A Sublingual Mass in a 5-Year-Old Male
History of present illness:
A 5-year-old male presented to the emergency department with a mass under his tongue and tactile fever for one week. The mass had not grown noticeably since first noted by his mother. The child had no difficulty breathing, stridor, or odynophagia. He was eating and drinking well and had no other symptoms. There was no history of trauma. He was seen by his pediatrician three days prior and received a prescription for a 10-day course of amoxicillin. On physical exam, he was afebrile and had normal vital signs. Oral exam was notable for a small non-tender mass in the floor of the oral mucosa. He had no cervical swelling or lymphadenopathy. The rest of his physical examination was unremarkable.
Oral ranula. On oral inspection he had a 3 x 1.5 cm, soft, non-tender, mobile, cystic, sublingual mass on the right aspect of the floor of his mouth that did not move with swallowing (Image 1). There was mild associated submandibular swelling on the right side of his face.
A ranula is a benign lesion caused by damage to the sublingual duct leading to the accumulation of mucoid material and cystic swelling in the floor of the oral mucosa.1,2 It presents as a non-tender, translucent cystic mass under the tongue primarily in adolescents.1 The diagnosis is made by physical examination alone and does not require further imaging.2 However, some otolaryngologists prefer ultrasound or computed tomography to further characterize the lesion prior to surgery.1 Though ranulas may arise secondary to previous trauma due to scarring, they are often idiopathic.1 Ranulas are generally asymptomatic, though they can lead to difficulty swallowing and even airway compromise in severe cases.1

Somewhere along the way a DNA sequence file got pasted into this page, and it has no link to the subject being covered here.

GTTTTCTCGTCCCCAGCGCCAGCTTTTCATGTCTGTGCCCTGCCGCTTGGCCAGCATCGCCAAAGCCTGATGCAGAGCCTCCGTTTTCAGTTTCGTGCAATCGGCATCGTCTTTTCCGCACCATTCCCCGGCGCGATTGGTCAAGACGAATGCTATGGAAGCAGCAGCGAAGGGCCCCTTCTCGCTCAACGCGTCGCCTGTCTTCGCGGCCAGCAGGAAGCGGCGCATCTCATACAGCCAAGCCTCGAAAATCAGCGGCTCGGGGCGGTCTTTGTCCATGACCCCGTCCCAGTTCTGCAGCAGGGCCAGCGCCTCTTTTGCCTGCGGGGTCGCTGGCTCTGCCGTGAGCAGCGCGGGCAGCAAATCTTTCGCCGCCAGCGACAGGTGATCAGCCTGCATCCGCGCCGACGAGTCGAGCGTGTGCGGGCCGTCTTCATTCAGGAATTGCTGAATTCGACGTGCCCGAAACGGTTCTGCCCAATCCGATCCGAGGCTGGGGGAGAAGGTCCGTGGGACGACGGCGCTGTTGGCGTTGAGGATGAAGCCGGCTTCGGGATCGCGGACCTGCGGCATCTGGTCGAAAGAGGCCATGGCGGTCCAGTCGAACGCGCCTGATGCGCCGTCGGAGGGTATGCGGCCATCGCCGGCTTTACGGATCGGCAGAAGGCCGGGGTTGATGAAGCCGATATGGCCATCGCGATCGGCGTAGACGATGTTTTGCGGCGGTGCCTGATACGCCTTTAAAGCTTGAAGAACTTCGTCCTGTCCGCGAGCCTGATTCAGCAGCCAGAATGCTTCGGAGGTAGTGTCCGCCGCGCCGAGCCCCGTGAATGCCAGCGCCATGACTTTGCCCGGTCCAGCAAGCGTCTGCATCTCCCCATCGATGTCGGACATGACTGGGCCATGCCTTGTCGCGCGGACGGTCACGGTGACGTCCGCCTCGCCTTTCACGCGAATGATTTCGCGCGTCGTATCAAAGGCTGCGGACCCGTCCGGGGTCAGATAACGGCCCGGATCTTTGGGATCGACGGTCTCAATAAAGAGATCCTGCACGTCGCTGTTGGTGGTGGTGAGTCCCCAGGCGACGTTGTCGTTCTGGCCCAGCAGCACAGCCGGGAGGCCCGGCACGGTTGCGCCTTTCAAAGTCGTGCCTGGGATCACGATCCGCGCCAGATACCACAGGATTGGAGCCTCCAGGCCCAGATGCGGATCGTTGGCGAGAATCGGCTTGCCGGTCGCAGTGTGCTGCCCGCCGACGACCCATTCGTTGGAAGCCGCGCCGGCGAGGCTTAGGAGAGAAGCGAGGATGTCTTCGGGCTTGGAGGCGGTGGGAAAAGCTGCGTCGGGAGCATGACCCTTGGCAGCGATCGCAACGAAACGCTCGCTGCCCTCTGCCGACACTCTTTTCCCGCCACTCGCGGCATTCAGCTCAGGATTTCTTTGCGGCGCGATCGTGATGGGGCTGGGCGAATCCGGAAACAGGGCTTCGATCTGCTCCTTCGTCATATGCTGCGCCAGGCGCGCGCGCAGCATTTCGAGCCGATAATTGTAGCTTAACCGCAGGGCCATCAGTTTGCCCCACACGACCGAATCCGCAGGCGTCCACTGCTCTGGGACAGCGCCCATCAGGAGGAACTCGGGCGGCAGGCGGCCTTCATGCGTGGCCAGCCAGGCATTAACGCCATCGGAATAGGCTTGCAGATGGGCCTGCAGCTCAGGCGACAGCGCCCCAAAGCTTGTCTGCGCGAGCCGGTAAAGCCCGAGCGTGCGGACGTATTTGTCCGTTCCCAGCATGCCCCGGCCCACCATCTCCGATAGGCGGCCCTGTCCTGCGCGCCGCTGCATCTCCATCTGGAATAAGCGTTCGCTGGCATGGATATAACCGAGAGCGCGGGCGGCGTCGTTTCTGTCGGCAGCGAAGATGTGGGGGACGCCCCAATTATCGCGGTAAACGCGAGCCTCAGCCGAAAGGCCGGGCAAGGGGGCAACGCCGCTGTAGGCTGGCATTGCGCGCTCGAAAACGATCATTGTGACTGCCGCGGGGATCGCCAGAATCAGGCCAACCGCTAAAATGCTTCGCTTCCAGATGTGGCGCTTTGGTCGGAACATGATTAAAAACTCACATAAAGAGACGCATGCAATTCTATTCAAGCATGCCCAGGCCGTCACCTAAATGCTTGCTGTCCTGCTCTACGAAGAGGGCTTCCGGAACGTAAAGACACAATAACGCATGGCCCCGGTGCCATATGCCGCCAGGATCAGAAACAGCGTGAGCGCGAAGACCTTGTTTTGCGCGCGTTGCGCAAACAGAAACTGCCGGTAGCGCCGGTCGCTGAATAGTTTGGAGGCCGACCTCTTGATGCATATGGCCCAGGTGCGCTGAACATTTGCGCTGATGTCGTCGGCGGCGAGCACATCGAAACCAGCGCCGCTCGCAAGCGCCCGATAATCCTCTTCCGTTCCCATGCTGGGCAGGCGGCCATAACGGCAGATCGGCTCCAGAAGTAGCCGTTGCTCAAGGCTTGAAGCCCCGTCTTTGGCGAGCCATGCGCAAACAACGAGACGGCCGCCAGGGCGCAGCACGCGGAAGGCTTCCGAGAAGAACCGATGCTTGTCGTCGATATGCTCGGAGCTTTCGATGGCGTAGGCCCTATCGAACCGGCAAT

Referral to otolaryngology often results in conservative management for up to three months followed by resection of a symptomatic or persistent ranula larger than 2 cm in diameter.3 Alternative approaches include early removal of the involved portion of the sublingual gland or sclerotherapy as an effective first-line treatment.4
The patient in this case was referred to otolaryngology as an outpatient and underwent transoral excision of the mass. Ten days after excision, he developed oral hemorrhage from the excision site and was observed overnight after his bleeding spontaneously subsided. Since that time, he has had no other complications and the mass has not recurred.
Pediatric, sublingual mass, ranula.
- Zhao YF, Jia Y, Chen XM, Zhang WF. Clinical review of 580 ranulas. Oral Surg Oral Med Oral Pathol Oral Radiol Endod. 2004; 98(3):281-287.
- McGurk M. Management of the ranula. J Oral Maxillofac Surg. 2007; 65(1):115-116.
- Seo JH, Park JJ, Kim HY, et. al. Surgical management of intraoral ranulas in children: an analysis of 17 pediatric cases. Int J Pediatr Otorhinolaryngol. 2010; 74(2):202-5. doi: 10.1016/j.ijporl.2009.11.011
- Harrison, J. Modern management and pathophysiology of ranula: literature review. Head Neck. 2010; 32(10):1310–1320. doi: 10.1002/hed.21326